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16 December 2013

Survey claims divorcing couples regret the impact on children but don’t tend to seek help

Divorced couples significantly regret the impact that their split had on their children but tend not to seek help with their relationship, according to a survey conducted by law firm Seddons in conjunction with The Marriage Foundation, and reported in Family Law Week.

One-third of divorced or separated couples state that their biggest regret about splitting up was the impact it had on their children. However, the survey results point toward a discrepancy between a couple's perceived impact of their split on the children and the wide body of scientific and clinical evidence which chronicles such impact. Nearly one-quarter (24 per cent) of respondents reported no perceived negative impact on their children whatsoever. Furthermore, most indicated that both their relationship with their child (74 per cent) and their children's personal relationships (70 per cent) had not been affected.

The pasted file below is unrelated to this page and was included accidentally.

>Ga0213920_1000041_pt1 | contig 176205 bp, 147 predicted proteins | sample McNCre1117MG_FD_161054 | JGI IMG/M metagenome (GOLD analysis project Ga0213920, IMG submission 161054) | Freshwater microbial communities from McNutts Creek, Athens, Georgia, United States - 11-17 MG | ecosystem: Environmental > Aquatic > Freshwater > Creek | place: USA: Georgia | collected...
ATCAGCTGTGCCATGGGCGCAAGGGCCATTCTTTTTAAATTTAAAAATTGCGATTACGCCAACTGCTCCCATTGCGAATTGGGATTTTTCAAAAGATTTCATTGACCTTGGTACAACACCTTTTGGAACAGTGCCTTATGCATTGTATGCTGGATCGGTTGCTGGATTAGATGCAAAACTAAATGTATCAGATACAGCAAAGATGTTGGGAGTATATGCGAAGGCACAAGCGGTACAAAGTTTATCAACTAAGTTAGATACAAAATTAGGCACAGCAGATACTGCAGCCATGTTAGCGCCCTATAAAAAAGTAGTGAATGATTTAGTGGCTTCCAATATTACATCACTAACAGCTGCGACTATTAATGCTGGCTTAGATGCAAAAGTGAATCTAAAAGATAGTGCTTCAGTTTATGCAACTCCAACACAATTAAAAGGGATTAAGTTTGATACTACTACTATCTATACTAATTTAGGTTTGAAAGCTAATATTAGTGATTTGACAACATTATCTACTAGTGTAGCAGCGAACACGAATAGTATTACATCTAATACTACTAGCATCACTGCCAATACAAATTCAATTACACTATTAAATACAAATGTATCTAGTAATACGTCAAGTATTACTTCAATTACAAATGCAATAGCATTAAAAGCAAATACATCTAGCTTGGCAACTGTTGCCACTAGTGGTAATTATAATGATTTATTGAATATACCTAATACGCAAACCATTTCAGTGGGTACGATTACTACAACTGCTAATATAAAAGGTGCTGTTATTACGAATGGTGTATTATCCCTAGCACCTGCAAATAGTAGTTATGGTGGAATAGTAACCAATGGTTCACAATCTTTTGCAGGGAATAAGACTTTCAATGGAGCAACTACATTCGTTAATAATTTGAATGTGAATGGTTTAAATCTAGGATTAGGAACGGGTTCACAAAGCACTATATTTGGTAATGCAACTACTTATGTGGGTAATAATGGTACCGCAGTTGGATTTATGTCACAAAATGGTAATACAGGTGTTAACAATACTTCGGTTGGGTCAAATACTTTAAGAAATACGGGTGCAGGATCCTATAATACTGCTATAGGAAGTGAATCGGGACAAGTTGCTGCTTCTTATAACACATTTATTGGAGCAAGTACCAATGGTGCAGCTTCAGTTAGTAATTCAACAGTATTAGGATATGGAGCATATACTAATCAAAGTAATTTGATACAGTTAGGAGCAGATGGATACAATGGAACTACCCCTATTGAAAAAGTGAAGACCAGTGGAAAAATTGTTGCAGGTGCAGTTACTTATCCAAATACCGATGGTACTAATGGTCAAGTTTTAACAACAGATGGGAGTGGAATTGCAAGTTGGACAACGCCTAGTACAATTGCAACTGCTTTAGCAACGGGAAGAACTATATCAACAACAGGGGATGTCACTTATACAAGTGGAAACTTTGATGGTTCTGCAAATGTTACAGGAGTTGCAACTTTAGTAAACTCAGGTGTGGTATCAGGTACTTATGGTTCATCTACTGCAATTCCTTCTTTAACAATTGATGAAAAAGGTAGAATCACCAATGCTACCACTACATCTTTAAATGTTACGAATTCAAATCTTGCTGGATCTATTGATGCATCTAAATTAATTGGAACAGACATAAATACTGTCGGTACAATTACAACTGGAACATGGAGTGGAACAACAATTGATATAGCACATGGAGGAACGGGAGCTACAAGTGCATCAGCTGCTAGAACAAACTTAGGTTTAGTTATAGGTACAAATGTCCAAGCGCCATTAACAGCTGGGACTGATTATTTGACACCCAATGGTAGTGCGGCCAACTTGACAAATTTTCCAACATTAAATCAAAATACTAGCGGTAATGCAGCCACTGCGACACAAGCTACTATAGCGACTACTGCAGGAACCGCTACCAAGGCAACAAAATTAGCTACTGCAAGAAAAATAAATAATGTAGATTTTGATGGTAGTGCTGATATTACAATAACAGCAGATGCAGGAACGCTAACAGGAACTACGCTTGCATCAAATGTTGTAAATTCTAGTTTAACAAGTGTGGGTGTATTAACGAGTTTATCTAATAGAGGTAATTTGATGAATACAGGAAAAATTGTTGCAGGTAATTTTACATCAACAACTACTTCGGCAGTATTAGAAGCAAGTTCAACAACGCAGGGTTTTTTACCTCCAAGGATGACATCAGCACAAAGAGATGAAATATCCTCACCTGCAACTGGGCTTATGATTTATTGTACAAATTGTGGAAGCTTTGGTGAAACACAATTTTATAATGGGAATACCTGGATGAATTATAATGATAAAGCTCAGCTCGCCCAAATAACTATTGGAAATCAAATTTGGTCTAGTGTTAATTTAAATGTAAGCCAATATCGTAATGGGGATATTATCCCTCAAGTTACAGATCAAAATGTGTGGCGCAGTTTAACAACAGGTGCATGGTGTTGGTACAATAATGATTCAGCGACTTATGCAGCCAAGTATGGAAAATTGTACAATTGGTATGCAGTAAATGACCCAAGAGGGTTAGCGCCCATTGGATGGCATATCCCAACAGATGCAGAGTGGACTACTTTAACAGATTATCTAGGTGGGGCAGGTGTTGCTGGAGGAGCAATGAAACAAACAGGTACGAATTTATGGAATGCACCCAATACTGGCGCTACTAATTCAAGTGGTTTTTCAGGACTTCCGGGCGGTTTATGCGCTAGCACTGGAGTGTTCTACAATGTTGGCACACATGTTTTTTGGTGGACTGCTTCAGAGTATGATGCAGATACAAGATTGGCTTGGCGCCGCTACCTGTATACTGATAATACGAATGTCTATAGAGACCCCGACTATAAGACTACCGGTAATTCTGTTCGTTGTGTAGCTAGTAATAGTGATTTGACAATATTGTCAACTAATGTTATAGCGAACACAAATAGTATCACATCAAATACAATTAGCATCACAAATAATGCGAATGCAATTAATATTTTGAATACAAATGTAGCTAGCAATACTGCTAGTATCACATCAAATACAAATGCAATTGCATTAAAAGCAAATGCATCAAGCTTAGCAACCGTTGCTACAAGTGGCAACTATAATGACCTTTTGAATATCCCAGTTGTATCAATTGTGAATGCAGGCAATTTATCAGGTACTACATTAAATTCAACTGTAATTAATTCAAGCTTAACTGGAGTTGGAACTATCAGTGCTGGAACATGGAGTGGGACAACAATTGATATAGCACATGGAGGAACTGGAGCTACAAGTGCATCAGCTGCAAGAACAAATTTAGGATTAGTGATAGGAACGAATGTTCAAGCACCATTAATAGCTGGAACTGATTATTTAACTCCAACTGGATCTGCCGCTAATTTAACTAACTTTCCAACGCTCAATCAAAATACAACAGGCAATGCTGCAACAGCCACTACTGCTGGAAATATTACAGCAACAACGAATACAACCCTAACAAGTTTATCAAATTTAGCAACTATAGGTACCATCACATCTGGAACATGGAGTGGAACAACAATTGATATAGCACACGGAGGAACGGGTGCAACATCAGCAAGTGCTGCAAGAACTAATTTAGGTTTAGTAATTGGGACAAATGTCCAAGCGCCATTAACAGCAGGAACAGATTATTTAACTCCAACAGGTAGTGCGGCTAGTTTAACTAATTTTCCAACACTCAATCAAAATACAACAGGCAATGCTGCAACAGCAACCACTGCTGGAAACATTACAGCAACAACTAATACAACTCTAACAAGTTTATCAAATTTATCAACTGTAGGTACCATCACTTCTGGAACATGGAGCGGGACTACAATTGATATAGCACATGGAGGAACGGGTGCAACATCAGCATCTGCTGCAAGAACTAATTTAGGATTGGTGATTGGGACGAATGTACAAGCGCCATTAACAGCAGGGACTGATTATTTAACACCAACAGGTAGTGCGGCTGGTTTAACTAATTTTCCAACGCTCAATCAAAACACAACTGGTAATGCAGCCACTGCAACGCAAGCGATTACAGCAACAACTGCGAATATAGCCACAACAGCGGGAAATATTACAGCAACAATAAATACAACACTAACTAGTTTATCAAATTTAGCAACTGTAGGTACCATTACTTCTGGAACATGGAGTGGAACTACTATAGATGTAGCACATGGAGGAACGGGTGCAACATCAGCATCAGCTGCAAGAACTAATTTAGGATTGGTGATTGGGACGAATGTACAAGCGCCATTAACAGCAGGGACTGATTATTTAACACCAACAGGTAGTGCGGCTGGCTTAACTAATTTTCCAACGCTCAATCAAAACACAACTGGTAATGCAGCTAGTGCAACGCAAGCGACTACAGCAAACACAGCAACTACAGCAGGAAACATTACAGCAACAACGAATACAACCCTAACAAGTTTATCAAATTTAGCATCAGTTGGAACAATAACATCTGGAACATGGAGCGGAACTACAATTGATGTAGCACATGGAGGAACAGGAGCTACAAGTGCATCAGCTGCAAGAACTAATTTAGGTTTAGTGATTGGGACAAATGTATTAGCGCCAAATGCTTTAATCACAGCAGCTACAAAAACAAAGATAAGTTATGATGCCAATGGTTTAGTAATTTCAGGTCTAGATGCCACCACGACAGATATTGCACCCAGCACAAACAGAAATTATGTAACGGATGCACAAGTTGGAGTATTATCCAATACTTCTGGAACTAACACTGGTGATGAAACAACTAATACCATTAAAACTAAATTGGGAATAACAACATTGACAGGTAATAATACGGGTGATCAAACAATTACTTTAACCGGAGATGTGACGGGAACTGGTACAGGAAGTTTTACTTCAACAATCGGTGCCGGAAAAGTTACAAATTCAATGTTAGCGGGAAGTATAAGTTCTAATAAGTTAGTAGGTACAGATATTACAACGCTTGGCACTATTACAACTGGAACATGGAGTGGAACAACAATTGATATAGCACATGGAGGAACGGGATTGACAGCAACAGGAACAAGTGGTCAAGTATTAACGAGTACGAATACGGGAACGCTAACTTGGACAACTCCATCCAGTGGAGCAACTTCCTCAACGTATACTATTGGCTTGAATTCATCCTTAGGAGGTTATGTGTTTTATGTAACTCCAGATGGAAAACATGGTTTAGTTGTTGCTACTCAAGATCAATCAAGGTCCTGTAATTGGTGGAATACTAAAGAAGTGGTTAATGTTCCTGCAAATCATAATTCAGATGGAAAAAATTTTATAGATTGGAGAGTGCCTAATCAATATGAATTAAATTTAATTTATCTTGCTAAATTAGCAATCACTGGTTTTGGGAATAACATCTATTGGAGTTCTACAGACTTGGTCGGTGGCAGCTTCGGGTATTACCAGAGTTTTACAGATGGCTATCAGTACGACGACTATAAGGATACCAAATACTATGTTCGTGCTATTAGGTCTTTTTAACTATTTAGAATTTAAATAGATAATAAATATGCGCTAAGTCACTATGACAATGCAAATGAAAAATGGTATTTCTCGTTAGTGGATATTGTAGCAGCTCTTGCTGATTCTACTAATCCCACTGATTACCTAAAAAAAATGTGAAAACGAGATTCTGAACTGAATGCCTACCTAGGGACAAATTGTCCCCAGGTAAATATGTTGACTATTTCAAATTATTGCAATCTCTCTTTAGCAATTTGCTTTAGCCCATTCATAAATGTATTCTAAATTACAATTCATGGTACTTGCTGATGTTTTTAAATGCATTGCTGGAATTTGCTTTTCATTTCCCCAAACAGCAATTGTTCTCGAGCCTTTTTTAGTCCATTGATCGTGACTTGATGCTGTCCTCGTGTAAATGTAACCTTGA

This is despite significant proportions of those with children reporting that it made their child's emotional state (32 per cent), school performance (22 per cent) and general behaviour deteriorate (17 per cent). Only a very small number (8 per cent) of respondents with children report that they were more emotional and affectionate as a result.

Other biggest regrets cited were the financial consequences (24 per cent) and the way the divorce was conducted (21 per cent). Overall, a majority of respondents (61 per cent) did not regret marrying or cohabitating, despite it ending in a divorce or separation.

The survey also identified that the vast majority of couples (79 per cent) failed to get any counselling when the relationship was in difficulty, with large proportions having decided that it was "too late" (38 per cent) or that they "never thought about it" (26 per cent).

The findings also suggest that even fewer couples seek preventive help, with nearly 84 per cent not attending a marriage preparation or relationship education course during the early stages of their relationship. Among the reasons cited include the fact that they "never thought about it" (44 per cent) and that they "didn't know there were such courses" (37 per cent).

However, if given the chance to change the way in which they separated, some 24 per cent indicated that they would increase communication with their partner.

Read more on this story here.